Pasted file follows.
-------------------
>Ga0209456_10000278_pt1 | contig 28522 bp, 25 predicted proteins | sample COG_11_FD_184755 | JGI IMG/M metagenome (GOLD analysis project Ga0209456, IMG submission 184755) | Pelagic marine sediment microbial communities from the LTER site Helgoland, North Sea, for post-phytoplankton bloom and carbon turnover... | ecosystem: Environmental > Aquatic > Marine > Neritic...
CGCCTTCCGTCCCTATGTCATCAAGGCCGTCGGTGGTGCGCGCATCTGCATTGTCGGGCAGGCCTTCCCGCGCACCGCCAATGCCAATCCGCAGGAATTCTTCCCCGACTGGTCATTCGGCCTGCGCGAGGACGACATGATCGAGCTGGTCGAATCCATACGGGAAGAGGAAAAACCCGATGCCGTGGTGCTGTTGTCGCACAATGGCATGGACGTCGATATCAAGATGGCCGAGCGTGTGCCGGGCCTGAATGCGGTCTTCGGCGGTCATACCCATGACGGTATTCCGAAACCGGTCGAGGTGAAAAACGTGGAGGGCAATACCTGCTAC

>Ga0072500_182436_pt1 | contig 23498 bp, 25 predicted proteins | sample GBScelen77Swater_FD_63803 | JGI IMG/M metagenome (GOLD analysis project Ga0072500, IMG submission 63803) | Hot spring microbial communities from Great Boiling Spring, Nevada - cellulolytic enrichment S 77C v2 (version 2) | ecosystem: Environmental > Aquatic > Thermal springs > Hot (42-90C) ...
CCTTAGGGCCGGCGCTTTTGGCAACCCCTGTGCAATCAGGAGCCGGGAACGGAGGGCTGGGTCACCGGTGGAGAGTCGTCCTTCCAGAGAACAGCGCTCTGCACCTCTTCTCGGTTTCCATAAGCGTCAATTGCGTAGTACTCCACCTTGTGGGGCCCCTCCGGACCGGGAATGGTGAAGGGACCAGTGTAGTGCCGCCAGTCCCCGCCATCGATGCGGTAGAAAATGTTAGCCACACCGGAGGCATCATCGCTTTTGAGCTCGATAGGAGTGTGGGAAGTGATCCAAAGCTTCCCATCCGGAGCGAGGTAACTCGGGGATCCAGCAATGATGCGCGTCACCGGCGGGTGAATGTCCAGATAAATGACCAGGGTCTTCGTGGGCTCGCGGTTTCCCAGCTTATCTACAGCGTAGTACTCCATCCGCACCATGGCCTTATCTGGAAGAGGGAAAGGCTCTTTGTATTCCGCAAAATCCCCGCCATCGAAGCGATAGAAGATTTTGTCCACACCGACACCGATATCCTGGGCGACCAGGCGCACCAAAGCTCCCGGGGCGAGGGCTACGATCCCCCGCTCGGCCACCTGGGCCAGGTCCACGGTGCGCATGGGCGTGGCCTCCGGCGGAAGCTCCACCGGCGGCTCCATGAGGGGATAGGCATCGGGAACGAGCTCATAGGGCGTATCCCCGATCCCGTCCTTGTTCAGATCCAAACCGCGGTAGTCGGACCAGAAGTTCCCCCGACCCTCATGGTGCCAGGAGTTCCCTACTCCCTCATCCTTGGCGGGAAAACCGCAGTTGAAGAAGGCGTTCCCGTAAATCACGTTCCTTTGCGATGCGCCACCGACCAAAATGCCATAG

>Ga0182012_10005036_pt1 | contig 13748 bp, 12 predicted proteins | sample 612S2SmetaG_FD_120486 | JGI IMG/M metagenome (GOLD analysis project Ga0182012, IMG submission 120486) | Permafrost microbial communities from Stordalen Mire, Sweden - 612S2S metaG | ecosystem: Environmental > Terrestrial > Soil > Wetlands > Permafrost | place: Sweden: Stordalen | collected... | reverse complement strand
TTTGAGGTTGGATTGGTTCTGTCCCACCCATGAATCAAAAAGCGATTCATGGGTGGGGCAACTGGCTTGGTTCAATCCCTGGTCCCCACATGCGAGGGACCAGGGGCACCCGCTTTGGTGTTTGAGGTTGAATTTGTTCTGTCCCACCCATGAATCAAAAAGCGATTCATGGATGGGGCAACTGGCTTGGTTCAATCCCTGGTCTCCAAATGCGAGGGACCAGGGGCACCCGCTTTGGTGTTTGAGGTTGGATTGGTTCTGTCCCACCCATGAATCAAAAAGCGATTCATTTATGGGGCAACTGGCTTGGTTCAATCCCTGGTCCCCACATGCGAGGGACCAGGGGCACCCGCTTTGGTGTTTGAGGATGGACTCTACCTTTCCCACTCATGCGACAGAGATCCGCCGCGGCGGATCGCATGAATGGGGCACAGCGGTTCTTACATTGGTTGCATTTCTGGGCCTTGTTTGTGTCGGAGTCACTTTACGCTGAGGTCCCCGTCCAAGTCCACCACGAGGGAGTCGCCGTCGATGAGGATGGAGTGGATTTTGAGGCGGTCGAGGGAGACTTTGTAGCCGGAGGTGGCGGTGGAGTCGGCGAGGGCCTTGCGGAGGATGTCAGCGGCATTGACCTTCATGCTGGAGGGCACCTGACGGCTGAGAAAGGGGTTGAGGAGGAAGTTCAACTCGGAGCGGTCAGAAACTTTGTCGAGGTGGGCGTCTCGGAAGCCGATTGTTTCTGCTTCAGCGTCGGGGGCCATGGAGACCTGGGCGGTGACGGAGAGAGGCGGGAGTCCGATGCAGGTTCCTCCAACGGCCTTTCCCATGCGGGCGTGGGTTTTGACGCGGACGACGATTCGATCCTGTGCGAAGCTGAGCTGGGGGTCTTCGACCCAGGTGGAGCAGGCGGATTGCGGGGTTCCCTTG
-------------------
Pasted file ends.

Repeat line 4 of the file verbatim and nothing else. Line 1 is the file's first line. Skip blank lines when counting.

CCTTAGGGCCGGCGCTTTTGGCAACCCCTGTGCAATCAGGAGCCGGGAACGGAGGGCTGGGTCACCGGTGGAGAGTCGTCCTTCCAGAGAACAGCGCTCTGCACCTCTTCTCGGTTTCCATAAGCGTCAATTGCGTAGTACTCCACCTTGTGGGGCCCCTCCGGACCGGGAATGGTGAAGGGACCAGTGTAGTGCCGCCAGTCCCCGCCATCGATGCGGTAGAAAATGTTAGCCACACCGGAGGCATCATCGCTTTTGAGCTCGATAGGAGTGTGGGAAGTGATCCAAAGCTTCCCATCCGGAGCGAGGTAACTCGGGGATCCAGCAATGATGCGCGTCACCGGCGGGTGAATGTCCAGATAAATGACCAGGGTCTTCGTGGGCTCGCGGTTTCCCAGCTTATCTACAGCGTAGTACTCCATCCGCACCATGGCCTTATCTGGAAGAGGGAAAGGCTCTTTGTATTCCGCAAAATCCCCGCCATCGAAGCGATAGAAGATTTTGTCCACACCGACACCGATATCCTGGGCGACCAGGCGCACCAAAGCTCCCGGGGCGAGGGCTACGATCCCCCGCTCGGCCACCTGGGCCAGGTCCACGGTGCGCATGGGCGTGGCCTCCGGCGGAAGCTCCACCGGCGGCTCCATGAGGGGATAGGCATCGGGAACGAGCTCATAGGGCGTATCCCCGATCCCGTCCTTGTTCAGATCCAAACCGCGGTAGTCGGACCAGAAGTTCCCCCGACCCTCATGGTGCCAGGAGTTCCCTACTCCCTCATCCTTGGCGGGAAAACCGCAGTTGAAGAAGGCGTTCCCGTAAATCACGTTCCTTTGCGATGCGCCACCGACCAAAATGCCATAG